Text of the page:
As the nation marks Veterans Day, we remember the Iraq War veteran Tomas Young, who died this week at the age of 34. He enlisted in the military just after the Sept. 11 attacks. On April 4, 2004 — his fifth day in Iraq — Young’s unit came under fire in the Baghdad neighborhood of Sadr City. Young was shot and left paralyzed, never to walk again. Young returned home and became an active member of Iraq Veterans Against the War. He remained in and out of the hospital for the rest of his life. Young was later featured in the documentary "Body of War" directed by Ellen Spiro and the legendary television broadcaster Phil Donahue. We broadcast excerpts of the film and past Democracy Now! interviews with Young. Donahue joins us in studio to discuss the impact Young made in the antiwar and veteran communities and the making the film, which was nominated for an Academy Award.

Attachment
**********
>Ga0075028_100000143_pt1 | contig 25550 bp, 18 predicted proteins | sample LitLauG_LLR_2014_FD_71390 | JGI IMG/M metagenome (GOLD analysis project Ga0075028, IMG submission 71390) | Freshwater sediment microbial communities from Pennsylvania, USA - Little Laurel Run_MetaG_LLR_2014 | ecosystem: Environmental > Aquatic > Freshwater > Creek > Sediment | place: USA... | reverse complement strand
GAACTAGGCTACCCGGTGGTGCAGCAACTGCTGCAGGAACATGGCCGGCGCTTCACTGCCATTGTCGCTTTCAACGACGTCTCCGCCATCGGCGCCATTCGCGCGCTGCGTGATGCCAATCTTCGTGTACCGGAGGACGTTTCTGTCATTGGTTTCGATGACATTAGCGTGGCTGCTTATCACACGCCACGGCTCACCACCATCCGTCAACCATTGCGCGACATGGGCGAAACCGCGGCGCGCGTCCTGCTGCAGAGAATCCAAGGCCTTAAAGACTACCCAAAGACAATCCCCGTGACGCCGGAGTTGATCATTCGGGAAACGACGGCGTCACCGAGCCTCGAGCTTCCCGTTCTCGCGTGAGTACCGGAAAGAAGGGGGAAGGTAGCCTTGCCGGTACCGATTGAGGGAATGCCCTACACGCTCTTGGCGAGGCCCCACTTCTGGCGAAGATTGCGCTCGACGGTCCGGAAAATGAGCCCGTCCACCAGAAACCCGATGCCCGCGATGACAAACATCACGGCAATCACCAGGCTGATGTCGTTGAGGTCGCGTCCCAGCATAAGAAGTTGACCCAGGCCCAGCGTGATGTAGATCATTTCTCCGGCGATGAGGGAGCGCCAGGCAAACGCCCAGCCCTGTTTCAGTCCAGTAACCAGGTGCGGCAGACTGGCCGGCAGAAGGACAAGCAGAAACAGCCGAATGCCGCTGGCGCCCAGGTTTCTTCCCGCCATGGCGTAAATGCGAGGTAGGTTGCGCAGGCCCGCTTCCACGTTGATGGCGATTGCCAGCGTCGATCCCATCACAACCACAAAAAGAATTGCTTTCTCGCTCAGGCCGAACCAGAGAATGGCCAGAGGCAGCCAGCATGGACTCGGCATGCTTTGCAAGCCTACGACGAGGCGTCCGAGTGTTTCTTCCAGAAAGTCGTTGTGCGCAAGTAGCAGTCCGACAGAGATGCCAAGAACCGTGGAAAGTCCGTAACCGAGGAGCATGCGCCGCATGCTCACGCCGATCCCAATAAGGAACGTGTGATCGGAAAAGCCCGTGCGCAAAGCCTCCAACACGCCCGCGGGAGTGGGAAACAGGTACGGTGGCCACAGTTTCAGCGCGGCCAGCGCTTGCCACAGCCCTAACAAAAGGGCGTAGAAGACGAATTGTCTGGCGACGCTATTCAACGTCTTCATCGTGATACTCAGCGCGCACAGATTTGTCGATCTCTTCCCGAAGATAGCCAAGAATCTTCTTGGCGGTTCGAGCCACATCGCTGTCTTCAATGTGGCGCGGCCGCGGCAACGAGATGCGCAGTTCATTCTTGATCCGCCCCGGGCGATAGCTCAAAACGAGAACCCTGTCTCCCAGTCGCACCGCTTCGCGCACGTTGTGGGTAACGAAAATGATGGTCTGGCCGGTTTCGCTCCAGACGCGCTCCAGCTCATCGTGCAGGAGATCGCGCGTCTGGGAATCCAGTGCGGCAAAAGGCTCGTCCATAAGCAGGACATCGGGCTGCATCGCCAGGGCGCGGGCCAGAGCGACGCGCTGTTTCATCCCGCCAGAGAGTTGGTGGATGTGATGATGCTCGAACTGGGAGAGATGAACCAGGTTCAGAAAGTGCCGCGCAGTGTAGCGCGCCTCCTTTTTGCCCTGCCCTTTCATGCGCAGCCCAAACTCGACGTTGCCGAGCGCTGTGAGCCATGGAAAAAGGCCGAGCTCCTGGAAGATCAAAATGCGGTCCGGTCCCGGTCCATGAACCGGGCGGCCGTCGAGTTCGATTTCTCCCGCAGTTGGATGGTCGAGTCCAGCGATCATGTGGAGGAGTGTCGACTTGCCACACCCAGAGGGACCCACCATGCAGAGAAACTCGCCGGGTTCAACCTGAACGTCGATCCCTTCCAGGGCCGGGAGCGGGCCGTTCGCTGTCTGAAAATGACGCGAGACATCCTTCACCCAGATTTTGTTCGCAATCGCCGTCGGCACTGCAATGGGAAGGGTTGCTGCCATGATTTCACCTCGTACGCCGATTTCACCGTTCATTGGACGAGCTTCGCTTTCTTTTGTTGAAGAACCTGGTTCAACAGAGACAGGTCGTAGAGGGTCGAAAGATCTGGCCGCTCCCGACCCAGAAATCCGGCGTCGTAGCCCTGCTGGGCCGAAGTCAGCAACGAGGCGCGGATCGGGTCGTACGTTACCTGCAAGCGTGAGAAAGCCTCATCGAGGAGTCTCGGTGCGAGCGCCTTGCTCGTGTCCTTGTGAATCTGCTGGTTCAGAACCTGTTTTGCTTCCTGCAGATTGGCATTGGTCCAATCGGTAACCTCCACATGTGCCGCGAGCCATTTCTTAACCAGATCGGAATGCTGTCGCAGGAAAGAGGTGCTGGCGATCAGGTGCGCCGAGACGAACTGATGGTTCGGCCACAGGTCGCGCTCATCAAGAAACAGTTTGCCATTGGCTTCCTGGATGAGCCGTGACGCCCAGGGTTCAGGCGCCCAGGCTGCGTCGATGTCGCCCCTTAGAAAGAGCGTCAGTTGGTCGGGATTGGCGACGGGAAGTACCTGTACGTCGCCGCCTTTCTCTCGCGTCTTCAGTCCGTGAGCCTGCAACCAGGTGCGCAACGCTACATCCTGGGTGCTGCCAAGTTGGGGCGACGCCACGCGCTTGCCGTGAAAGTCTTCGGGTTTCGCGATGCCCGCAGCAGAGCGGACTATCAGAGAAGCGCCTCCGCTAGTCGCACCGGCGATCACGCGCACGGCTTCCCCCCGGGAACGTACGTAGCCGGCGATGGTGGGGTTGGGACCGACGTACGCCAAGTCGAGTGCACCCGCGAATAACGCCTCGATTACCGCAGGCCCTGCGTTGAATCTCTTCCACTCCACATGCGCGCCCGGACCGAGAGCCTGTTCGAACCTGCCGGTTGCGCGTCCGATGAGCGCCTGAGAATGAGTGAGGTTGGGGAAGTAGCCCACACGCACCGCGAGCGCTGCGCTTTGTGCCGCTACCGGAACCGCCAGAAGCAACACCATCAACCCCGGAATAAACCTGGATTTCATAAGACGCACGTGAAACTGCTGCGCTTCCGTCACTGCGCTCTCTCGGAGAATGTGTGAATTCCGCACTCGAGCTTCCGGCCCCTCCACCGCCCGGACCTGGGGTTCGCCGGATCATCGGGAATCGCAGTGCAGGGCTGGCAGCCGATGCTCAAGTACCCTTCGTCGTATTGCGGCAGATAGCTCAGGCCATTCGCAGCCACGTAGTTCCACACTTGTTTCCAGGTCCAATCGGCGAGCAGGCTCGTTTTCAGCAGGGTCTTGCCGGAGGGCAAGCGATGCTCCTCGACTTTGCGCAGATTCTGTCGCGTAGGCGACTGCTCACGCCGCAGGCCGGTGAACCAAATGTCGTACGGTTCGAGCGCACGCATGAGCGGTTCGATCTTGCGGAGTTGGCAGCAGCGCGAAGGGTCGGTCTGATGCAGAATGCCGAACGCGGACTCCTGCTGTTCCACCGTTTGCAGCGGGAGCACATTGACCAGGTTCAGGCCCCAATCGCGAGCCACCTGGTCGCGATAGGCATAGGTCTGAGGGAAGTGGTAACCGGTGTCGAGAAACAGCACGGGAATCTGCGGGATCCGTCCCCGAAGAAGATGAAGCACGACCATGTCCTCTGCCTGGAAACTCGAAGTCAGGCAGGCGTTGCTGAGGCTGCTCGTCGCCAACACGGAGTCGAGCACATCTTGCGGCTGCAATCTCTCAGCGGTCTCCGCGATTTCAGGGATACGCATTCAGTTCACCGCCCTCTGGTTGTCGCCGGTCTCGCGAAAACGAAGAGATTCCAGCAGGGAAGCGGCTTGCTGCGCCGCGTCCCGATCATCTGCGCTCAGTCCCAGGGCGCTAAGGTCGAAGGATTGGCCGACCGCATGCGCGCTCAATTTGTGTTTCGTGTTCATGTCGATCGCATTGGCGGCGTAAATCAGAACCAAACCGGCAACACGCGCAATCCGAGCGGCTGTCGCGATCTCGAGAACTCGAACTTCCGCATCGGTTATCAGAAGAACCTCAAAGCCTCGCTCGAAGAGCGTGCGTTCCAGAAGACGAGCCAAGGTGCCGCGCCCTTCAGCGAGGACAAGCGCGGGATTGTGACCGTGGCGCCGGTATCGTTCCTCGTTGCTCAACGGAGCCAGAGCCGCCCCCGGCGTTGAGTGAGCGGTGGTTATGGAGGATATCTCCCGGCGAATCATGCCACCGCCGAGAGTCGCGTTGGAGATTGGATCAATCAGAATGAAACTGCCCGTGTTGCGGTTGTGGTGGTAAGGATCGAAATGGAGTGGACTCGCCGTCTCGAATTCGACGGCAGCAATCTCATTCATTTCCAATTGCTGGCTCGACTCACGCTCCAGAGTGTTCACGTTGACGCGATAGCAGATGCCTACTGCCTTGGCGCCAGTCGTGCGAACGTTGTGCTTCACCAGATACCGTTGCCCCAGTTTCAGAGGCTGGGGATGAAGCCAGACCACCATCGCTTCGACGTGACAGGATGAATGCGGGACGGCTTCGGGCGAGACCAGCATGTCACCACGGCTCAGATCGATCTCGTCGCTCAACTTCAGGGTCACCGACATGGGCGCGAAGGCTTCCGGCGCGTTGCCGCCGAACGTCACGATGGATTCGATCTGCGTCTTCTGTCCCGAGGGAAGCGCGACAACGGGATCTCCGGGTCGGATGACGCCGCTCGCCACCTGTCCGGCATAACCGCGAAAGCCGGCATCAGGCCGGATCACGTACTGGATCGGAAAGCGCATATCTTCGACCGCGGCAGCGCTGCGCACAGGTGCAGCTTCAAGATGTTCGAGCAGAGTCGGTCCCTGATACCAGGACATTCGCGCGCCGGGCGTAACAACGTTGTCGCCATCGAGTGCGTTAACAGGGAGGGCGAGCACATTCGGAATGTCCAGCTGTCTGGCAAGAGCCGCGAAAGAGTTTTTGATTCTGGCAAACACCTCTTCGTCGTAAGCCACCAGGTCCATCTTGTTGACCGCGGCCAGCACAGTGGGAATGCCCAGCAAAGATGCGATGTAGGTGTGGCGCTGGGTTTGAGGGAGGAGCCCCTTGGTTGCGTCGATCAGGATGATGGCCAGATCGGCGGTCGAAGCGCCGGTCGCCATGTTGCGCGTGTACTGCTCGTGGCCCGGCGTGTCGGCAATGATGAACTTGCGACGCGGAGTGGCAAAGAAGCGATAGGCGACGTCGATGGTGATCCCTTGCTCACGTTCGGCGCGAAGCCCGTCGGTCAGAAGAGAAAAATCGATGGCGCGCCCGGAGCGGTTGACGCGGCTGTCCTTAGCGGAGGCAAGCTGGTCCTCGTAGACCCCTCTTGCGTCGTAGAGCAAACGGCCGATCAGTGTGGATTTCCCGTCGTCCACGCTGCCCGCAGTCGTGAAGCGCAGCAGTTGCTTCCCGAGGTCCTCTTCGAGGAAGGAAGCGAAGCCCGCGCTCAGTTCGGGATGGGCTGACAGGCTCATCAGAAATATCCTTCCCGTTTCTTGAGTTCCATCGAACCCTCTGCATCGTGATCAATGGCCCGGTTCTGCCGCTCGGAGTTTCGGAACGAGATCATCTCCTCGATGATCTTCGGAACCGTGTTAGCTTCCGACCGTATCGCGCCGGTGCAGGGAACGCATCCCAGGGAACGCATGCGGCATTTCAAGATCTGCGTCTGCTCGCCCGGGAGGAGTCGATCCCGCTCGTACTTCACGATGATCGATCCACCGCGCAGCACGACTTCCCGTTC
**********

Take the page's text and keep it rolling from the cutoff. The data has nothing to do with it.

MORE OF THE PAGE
Phil Donahue is one of the best-known talk show hosts in U.S. television history. The Phil Donahue Show was on the air for almost 30 years, until 1996. In 2002, Donahue returned to the airwaves, but was fired by MSNBC on the eve of the 2003 U.S.-led war in Iraq because he was allowing antiwar voices on the air. We talk to Donahue about his firing and the silencing of antiwar voices by the corporate media — that continues to this day.
On Veterans Day, we broadcast the voice of a veteran recorded with StoryCorps, the award-winning national social history project. Two years ago, StoryCorps launched the Military Voices Initiative recording the stories of post-9/11 military veterans and their families. And this Veterans Day, StoryCorps is releasing a series of animations and a radio special based on these interviews. We broadcast one of those stories stories told by Spc. Justin Cliburn, who deployed to Iraq with the Oklahoma Army National Guard in 2005. While serving in Baghdad, Cliburn formed an unlikely friendship with two Iraqi boys who lived nearby. Cliburn speaks with his wife, Deanne, about the lasting impression the boys left on his life.
Full episodes of Democracy Now! can be viewed at the link: https://freespeech.org/collection/democracy-now.
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